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James Gunn’s sequel to the most entertaining film in the ever-expanding Marvel Cinematic Universe is as fun as the original. What it lacks in narrative impetus, it more than makes up for with spectacular set pieces and wonderfully interlinking characters.
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The Guardians of the Galaxy are back! We meet the formidable yet highly dysfunctional group, on their latest mission to defeat an evil space monster and protect a series of highly prized batteries. Unable to resist, Rocket Raccoon (voiced by Bradley Cooper), helps himself to a handful of the valuable assets, unwittingly unleashing the wrath of Ayesha (Elizabeth Debicki) and her legion of followers.
The constant bickering between Rocket and Peter Quill (Chris Pratt) leads to a crash landing, but not before Ego (Kurt Russell) saves the day. It turns out the mysterious stranger has actually been searching the galaxy for his son… Peter.
Meanwhile, ravager Yondu (Michael Rooker) has been hired to kill the Guardians, but faces a mutiny of his own when he decides to protect his former protégé.
Back on the planet Ego has created for himself, his true identity and intentions are revealed. Gamora (Zoe Saldana) is busy trying to fight off her sister Nebula (Karen Gillan) and Drax (Dave Bautista) is attempting to push away the advances of Ego’s companion Mantis (Pom Klementieff). Can the team be brought back together to defeat their latest foe?
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Let’s start with the bad news. Guardians of the Galaxy Vol. 2 isn’t as good as the original. It was always going to be a tough act to follow, and the sheer weight of expectation drags down this intergalactic adventure.
To be fair, when James Gunn unleashed his 2014 blockbuster, we feared it would be the misfire from Marvel that many have been waiting for. The cast may have been well-known, but were hardly A-listers (the vocal talent of Bradley Cooper aside) and the characters from an obscure comic book were even harder to identify.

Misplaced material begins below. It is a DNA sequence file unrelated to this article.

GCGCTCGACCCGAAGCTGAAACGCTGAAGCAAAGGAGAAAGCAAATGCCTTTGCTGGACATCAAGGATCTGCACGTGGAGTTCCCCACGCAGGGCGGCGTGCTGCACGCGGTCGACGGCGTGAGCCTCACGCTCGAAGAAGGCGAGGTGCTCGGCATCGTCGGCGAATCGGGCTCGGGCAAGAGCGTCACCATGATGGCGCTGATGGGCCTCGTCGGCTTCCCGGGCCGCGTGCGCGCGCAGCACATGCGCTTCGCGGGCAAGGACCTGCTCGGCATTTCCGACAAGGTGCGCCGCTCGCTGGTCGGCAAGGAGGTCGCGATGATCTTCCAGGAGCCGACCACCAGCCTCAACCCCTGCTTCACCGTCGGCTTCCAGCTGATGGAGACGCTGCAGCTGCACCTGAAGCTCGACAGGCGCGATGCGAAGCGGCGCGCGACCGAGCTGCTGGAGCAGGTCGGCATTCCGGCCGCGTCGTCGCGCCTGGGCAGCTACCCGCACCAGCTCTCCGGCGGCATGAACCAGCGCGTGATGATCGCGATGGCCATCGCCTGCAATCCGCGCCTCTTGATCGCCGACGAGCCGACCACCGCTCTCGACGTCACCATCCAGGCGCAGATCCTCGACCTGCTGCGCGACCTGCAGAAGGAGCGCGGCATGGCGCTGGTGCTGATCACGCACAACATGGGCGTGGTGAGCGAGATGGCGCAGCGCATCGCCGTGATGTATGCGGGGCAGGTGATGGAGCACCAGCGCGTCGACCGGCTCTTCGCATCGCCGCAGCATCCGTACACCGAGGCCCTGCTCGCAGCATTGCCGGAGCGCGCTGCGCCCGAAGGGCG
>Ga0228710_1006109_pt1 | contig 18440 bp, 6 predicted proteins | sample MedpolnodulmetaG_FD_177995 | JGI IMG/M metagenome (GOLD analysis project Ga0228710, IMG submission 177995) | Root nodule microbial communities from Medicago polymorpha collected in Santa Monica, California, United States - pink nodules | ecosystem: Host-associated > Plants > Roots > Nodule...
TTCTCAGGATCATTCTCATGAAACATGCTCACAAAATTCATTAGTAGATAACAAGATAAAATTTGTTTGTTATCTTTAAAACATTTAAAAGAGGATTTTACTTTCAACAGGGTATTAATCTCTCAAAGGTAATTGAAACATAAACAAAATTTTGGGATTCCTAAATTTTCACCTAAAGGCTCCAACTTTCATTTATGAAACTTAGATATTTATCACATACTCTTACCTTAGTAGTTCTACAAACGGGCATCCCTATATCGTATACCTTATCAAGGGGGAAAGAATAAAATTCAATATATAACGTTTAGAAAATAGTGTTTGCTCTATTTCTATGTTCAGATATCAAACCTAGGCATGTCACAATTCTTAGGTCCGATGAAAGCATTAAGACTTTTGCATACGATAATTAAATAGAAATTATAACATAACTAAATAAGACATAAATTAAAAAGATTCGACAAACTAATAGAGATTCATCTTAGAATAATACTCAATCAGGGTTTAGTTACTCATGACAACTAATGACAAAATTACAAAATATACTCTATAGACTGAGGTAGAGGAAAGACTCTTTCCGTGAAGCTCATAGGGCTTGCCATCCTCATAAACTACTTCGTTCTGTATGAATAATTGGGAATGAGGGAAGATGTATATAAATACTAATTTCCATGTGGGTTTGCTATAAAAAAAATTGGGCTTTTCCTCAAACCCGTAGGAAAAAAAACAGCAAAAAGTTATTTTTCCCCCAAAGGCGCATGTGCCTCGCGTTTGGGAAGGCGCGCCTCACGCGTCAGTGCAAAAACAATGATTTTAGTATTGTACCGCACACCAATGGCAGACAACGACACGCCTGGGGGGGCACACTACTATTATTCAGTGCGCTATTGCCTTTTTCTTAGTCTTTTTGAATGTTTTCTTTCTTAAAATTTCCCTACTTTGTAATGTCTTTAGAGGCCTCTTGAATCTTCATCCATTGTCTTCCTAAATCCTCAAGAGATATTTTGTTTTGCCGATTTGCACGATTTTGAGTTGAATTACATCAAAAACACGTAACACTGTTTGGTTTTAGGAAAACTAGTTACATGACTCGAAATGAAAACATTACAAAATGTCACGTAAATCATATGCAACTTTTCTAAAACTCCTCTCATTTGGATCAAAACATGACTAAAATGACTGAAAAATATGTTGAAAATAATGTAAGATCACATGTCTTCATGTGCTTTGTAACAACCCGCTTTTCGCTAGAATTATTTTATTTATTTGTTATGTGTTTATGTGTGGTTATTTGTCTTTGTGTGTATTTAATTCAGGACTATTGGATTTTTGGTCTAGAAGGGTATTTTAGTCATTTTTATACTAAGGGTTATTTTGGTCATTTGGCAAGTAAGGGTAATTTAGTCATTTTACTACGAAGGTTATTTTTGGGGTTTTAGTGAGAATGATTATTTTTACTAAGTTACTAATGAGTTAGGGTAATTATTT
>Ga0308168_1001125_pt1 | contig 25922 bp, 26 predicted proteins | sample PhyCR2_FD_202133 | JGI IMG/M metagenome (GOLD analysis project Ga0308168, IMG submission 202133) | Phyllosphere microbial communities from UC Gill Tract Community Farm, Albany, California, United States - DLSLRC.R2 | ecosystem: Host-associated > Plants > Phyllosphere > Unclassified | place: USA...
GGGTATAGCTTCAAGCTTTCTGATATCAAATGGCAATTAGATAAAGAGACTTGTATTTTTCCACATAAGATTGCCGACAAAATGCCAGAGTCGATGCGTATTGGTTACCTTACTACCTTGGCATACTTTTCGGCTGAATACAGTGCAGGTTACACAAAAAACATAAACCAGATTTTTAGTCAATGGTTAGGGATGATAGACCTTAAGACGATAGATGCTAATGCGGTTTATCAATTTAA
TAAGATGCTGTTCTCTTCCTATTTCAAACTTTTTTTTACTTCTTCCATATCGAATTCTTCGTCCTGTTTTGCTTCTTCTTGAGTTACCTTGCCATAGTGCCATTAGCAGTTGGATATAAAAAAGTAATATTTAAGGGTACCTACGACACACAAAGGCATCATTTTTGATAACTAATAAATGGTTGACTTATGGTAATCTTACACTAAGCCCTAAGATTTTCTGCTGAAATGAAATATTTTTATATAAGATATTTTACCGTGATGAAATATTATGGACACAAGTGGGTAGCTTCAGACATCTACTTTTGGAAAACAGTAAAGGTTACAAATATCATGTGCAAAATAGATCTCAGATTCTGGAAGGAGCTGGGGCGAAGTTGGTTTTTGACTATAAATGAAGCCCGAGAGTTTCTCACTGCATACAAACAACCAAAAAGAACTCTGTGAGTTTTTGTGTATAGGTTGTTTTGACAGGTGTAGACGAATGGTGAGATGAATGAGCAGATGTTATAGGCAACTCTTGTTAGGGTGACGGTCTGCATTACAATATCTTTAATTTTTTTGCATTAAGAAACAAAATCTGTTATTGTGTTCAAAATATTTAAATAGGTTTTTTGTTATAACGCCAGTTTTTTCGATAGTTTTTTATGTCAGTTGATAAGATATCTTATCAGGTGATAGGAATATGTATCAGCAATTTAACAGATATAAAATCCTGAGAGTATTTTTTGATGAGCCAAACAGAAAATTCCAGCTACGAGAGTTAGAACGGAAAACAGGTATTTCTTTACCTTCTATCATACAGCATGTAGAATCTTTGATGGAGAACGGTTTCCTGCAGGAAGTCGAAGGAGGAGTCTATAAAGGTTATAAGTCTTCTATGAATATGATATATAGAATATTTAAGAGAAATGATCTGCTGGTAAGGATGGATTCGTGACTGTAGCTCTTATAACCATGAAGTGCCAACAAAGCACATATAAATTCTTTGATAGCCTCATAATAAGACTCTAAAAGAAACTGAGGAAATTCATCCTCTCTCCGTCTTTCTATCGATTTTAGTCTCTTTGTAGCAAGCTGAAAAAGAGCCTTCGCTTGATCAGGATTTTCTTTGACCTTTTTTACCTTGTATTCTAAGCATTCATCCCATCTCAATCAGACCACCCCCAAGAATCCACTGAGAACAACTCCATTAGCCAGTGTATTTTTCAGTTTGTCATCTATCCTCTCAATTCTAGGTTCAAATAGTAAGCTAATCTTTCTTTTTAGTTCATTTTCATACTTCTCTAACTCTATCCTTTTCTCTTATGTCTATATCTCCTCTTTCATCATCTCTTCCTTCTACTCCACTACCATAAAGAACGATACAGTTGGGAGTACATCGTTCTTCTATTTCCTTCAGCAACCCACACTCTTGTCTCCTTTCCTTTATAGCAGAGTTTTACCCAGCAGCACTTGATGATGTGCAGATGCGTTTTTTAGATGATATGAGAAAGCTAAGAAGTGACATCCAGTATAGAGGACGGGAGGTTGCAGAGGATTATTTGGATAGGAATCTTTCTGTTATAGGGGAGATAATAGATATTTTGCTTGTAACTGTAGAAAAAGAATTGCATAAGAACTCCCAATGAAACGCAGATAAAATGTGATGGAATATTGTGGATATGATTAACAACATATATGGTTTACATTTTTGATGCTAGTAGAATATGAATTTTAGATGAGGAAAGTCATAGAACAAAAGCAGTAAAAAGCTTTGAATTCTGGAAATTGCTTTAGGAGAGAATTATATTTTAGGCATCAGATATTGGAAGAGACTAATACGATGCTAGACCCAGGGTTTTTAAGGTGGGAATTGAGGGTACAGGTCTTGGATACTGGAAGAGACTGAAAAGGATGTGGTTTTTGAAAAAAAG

Still, the film went on to be a huge critical and commercial hit – the perfect blend of sci-fi, action, comedy and thrills.
Most of these elements are here in the sequel too, but with one additional detail missing. This time around there is little to no urgency to proceedings, and as a result the whole film feels a little too insular when compared to the original. Even the threat of the destruction of the universe comes across as a minor family squabble at times.
It’s that idea of family that reigns over the plot. Peter learns who his father is, and what powers that has given him. Kurt Russell is effective as Ego, the aptly named celestial being who is also a planet of doom. The daddy issues are well thought out, pulling in Michael Rooker’s Yondu as a believable alternative father figure.
Gamora and Nebula have their own sibling rivalry to deal with, and it’s taken to extreme limits in this film. Both Zoe Saldana and Karen Gillan turn what could have been a series of absurdly pulpy scenes into something surprisingly heartfelt. Rocket and Baby Groot – who by the way is so cute he distracts from the movie somewhat – are themselves struggling with the notion of family and where they fit into the action.
There are some spectacular set pieces – most of which take place on the imaginatively realised planet of Ego – and plenty of laughs too. Also worth a special mention is the opening scene, which sees a digitally youthful Russell frolicking with Laura Haddock, who fans will remember playing Quill’s mother in the first film. It’s hugely entertaining, as is most of the film.
If anything, our advice to Gunn for the third film in the series (which has already been announced) is to leave out some of the gags. Not every scene needs a joke or drawn-out punchline to make it work. This should be a comicbook movie after all, not a comedy.
Guardians of the Galaxy Vol. 2 is on general release from April 26